CHAPTER I. THE PURPOSE
OF THE MONOGRAPH.
The endeavour of the following Monograph is to give a description of a
famous London building, to trace its relation to certain periods of
national life, and to show what it may be regarded as implying to us
historically and æsthetically at the present day.
The Foundation of The Trinity Hospital.; The Mediæval and Stuart Traditions.
Most great architecture bears upon it the mark of what is best in the
national character that gives birth to it, and its purpose is always distinct
and appropriate. The Trinity Hospital, or College, built in the reign of
William III., in 1695, shares this appropriateness with other great English
buildings, and up to the present day serves the wise and beneficent
purpose for which it was originally erected. What, however, gives the
Hospital in Mile End its peculiar historic interest, is that it remains the
only memorial left to us of the Trinity Corporation, or, as it would be more
correct to call it, the Guild of the Trinity House, in the time when the
Guild was actually the English Navy. From the day of Henry VIII.
to the day of James II., from the time of Sir Thomas Spert, the traditional
founder, to the time of Mr. Secretary Pepys, the English Navy either
actually is synonymous with the Trinity Guild, or is guided and watched
over from the Trinity House of Deptford Strond. The little group of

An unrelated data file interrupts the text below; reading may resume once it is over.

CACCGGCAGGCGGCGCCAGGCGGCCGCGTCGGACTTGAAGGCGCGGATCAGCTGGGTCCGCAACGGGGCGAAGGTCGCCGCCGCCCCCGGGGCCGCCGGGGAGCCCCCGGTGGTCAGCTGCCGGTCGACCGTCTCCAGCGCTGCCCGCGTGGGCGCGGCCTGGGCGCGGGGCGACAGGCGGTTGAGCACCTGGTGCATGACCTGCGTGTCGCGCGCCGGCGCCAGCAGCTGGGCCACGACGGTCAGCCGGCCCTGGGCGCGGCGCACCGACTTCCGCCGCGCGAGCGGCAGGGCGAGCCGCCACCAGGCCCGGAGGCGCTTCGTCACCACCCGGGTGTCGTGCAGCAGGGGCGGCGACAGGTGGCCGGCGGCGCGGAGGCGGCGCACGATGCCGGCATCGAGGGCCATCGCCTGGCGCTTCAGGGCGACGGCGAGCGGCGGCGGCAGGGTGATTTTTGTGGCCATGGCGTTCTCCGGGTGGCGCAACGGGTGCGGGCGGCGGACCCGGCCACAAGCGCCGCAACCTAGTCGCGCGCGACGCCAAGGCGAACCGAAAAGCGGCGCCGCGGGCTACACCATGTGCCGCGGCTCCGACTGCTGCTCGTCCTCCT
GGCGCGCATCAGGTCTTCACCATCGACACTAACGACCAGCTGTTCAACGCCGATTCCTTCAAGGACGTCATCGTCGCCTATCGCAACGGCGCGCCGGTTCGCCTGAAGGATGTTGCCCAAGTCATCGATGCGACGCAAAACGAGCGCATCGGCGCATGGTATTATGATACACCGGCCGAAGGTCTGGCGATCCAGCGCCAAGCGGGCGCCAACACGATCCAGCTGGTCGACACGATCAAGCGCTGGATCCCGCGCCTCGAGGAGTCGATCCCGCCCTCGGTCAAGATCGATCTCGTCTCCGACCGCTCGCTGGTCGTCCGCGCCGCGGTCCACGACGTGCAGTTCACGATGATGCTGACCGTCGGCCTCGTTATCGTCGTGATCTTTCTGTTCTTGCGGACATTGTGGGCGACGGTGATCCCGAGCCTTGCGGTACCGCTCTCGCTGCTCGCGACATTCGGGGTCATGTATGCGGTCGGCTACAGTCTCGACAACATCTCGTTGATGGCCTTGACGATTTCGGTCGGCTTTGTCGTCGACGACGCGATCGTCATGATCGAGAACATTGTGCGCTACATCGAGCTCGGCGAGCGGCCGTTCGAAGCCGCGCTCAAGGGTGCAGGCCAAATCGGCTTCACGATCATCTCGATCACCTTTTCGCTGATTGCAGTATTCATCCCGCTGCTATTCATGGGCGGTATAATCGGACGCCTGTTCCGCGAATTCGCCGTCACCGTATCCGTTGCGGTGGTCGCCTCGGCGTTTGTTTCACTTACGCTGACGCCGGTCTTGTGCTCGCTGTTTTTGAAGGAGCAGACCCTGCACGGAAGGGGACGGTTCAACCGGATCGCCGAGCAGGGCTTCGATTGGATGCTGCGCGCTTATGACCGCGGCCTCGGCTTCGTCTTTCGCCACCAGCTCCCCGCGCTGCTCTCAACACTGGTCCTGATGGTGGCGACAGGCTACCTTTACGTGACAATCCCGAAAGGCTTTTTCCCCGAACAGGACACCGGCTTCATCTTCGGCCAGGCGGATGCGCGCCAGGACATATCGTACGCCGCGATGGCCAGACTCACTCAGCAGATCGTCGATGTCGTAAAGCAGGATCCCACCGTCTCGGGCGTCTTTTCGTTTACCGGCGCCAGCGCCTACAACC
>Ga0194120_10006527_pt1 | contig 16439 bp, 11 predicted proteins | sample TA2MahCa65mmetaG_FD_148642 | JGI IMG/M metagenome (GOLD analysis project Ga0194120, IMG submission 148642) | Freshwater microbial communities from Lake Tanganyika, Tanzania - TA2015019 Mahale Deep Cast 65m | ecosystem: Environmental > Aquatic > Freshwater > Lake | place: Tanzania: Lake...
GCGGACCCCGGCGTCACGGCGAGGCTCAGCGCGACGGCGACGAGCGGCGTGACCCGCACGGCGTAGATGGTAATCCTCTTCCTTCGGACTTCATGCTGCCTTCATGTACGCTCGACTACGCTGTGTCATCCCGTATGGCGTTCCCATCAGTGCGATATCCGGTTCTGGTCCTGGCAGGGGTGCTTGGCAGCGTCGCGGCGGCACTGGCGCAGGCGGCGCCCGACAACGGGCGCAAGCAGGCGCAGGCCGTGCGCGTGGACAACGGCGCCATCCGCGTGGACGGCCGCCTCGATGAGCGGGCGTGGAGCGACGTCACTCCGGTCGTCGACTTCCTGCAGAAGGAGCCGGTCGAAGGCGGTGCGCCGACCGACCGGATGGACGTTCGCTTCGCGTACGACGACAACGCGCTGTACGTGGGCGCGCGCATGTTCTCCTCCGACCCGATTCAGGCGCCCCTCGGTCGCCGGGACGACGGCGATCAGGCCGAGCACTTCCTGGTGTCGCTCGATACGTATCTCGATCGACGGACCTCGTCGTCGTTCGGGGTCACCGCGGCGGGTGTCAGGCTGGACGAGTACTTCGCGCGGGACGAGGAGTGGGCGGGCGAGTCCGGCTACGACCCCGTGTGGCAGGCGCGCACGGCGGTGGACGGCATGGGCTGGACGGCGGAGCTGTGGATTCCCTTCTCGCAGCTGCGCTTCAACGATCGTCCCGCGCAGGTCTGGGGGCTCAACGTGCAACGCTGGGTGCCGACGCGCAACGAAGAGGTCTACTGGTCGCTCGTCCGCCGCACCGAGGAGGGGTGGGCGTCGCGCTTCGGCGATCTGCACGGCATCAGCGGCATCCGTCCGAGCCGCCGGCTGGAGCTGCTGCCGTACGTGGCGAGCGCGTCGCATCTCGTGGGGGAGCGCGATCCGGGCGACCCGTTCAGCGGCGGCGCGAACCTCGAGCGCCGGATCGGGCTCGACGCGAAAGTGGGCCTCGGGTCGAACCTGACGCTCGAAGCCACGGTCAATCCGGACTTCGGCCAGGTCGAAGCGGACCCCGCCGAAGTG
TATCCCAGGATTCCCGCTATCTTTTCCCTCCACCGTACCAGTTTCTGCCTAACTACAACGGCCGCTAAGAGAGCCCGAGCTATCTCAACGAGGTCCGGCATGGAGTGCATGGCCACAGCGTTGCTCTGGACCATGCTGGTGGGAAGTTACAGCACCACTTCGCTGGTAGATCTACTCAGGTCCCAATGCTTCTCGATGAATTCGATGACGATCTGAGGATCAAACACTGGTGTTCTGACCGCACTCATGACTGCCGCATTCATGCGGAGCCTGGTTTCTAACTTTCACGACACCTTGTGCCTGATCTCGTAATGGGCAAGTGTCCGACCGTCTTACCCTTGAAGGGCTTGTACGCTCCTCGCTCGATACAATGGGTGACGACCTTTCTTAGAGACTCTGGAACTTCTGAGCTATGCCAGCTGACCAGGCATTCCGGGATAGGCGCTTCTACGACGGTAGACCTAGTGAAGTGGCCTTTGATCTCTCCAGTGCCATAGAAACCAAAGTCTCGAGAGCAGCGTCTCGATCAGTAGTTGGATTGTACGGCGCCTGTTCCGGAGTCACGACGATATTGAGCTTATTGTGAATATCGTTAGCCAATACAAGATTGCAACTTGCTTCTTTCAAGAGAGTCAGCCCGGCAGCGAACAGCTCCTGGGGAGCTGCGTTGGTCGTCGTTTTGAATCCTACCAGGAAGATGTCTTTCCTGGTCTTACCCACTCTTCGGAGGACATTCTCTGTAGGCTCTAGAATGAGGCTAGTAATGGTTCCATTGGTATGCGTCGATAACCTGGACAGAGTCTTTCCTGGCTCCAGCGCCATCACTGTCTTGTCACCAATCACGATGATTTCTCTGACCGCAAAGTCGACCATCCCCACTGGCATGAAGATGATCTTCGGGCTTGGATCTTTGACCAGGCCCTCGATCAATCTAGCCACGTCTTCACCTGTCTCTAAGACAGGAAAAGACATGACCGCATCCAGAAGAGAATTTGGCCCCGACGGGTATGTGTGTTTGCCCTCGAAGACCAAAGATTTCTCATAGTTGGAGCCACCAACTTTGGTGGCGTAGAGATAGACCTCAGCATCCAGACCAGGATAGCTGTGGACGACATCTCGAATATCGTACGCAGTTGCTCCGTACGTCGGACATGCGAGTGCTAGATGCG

buildings on the Waste are the only remaining record of the work of the
Guild at the time of its greatest influence and authority, and they combine
in themselves the two vitally important traditions, that of the Navy Office
with its little official Board under the later Stuarts, out of which sprang
the Admiralty, and the Guild tradition of the middle ages, which brought
with it the element of charity and fellowship. It was in the conception of
this later tradition that the hospital was built, by those who were working
out the destinies of the earlier, and it will be seen that the architecture
is expressive of both.
In its style and external characteristics, the building is classic, of the
period of Sir Christopher Wren, in its planning and general disposition
it is still mediæval. The endowments and the bequests of the site are of
the Stuart time, but the nature and manner of endowing are in spirit
many centuries earlier, and the buildings are built on the model of an
earlier set at Deptford, now destroyed, which, in their turn, very probably
replaced a yet earlier foundation. The character of the middle ages is
evidenced in the planning of the Collegium, the little open court walled
off, with the chapel at the end for service, and the manner and purpose of
the Charity, as we shall presently see, was in no wise Stuart, but entirely
To trace this dual relationship between the existing buildings and the
two periods of English history to which they owe their origin, it will be
necessary to briefly review such of the functions of the Trinity Corporation
as may be considered to have given rise to the Hospital.